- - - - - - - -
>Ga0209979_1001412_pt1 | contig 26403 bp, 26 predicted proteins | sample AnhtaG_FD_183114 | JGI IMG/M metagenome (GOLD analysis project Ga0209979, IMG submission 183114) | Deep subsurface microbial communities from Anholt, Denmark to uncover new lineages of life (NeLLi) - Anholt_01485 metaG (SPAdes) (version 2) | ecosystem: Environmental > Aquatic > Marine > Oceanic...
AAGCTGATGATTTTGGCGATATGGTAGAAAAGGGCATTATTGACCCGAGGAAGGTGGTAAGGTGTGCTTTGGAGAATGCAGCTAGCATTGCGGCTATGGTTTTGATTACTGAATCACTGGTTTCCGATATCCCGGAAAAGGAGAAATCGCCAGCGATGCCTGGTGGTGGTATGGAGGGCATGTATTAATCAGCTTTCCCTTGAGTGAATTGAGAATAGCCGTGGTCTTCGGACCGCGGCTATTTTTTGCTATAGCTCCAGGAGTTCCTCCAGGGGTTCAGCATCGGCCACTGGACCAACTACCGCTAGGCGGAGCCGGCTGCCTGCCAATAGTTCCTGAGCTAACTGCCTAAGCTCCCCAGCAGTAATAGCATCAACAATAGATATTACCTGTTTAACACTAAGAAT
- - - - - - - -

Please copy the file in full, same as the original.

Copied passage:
>Ga0209979_1001412_pt1 | contig 26403 bp, 26 predicted proteins | sample AnhtaG_FD_183114 | JGI IMG/M metagenome (GOLD analysis project Ga0209979, IMG submission 183114) | Deep subsurface microbial communities from Anholt, Denmark to uncover new lineages of life (NeLLi) - Anholt_01485 metaG (SPAdes) (version 2) | ecosystem: Environmental > Aquatic > Marine > Oceanic...
AAGCTGATGATTTTGGCGATATGGTAGAAAAGGGCATTATTGACCCGAGGAAGGTGGTAAGGTGTGCTTTGGAGAATGCAGCTAGCATTGCGGCTATGGTTTTGATTACTGAATCACTGGTTTCCGATATCCCGGAAAAGGAGAAATCGCCAGCGATGCCTGGTGGTGGTATGGAGGGCATGTATTAATCAGCTTTCCCTTGAGTGAATTGAGAATAGCCGTGGTCTTCGGACCGCGGCTATTTTTTGCTATAGCTCCAGGAGTTCCTCCAGGGGTTCAGCATCGGCCACTGGACCAACTACCGCTAGGCGGAGCCGGCTGCCTGCCAATAGTTCCTGAGCTAACTGCCTAAGCTCCCCAGCAGTAATAGCATCAACAATAGATATTACCTGTTTAACACTAAGAAT